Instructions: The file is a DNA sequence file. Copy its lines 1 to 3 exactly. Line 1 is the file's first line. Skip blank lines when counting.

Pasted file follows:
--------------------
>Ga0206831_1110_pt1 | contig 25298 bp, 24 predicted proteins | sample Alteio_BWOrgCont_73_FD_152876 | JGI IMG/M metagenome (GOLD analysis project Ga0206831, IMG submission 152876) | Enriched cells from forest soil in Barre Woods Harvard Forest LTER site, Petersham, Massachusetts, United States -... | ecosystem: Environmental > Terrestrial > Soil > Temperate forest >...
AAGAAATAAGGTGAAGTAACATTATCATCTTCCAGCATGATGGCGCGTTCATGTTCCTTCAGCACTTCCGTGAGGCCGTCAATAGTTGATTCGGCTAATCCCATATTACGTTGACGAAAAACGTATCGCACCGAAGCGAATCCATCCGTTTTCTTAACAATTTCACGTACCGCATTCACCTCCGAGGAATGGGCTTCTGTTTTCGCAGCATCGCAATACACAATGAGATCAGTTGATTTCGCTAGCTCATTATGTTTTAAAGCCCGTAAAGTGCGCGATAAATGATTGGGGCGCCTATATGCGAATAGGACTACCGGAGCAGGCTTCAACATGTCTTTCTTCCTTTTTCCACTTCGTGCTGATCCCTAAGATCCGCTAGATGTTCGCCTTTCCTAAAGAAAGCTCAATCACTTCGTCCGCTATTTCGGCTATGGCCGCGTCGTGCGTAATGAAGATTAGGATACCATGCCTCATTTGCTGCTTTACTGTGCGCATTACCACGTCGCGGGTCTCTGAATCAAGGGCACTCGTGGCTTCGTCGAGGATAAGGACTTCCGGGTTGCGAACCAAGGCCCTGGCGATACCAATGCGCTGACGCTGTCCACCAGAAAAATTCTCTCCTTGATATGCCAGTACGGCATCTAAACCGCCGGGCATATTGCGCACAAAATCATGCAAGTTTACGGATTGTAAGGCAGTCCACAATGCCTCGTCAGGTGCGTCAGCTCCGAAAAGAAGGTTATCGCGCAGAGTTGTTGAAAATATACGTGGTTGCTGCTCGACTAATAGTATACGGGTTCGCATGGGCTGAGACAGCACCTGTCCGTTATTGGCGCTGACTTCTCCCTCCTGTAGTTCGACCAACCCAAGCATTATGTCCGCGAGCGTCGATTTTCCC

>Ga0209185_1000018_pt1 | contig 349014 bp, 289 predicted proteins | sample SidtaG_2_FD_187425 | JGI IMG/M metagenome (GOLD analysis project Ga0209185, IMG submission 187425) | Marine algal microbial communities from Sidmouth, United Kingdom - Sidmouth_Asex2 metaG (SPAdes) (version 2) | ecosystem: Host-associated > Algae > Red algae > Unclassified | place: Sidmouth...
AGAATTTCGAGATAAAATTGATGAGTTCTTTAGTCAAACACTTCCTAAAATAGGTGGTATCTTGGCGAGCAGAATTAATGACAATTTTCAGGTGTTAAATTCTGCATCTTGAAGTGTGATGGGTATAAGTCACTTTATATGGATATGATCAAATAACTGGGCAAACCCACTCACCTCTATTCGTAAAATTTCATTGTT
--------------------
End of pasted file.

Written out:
>Ga0206831_1110_pt1 | contig 25298 bp, 24 predicted proteins | sample Alteio_BWOrgCont_73_FD_152876 | JGI IMG/M metagenome (GOLD analysis project Ga0206831, IMG submission 152876) | Enriched cells from forest soil in Barre Woods Harvard Forest LTER site, Petersham, Massachusetts, United States -... | ecosystem: Environmental > Terrestrial > Soil > Temperate forest >...
AAGAAATAAGGTGAAGTAACATTATCATCTTCCAGCATGATGGCGCGTTCATGTTCCTTCAGCACTTCCGTGAGGCCGTCAATAGTTGATTCGGCTAATCCCATATTACGTTGACGAAAAACGTATCGCACCGAAGCGAATCCATCCGTTTTCTTAACAATTTCACGTACCGCATTCACCTCCGAGGAATGGGCTTCTGTTTTCGCAGCATCGCAATACACAATGAGATCAGTTGATTTCGCTAGCTCATTATGTTTTAAAGCCCGTAAAGTGCGCGATAAATGATTGGGGCGCCTATATGCGAATAGGACTACCGGAGCAGGCTTCAACATGTCTTTCTTCCTTTTTCCACTTCGTGCTGATCCCTAAGATCCGCTAGATGTTCGCCTTTCCTAAAGAAAGCTCAATCACTTCGTCCGCTATTTCGGCTATGGCCGCGTCGTGCGTAATGAAGATTAGGATACCATGCCTCATTTGCTGCTTTACTGTGCGCATTACCACGTCGCGGGTCTCTGAATCAAGGGCACTCGTGGCTTCGTCGAGGATAAGGACTTCCGGGTTGCGAACCAAGGCCCTGGCGATACCAATGCGCTGACGCTGTCCACCAGAAAAATTCTCTCCTTGATATGCCAGTACGGCATCTAAACCGCCGGGCATATTGCGCACAAAATCATGCAAGTTTACGGATTGTAAGGCAGTCCACAATGCCTCGTCAGGTGCGTCAGCTCCGAAAAGAAGGTTATCGCGCAGAGTTGTTGAAAATATACGTGGTTGCTGCTCGACTAATAGTATACGGGTTCGCATGGGCTGAGACAGCACCTGTCCGTTATTGGCGCTGACTTCTCCCTCCTGTAGTTCGACCAACCCAAGCATTATGTCCGCGAGCGTCGATTTTCCC

>Ga0209185_1000018_pt1 | contig 349014 bp, 289 predicted proteins | sample SidtaG_2_FD_187425 | JGI IMG/M metagenome (GOLD analysis project Ga0209185, IMG submission 187425) | Marine algal microbial communities from Sidmouth, United Kingdom - Sidmouth_Asex2 metaG (SPAdes) (version 2) | ecosystem: Host-associated > Algae > Red algae > Unclassified | place: Sidmouth...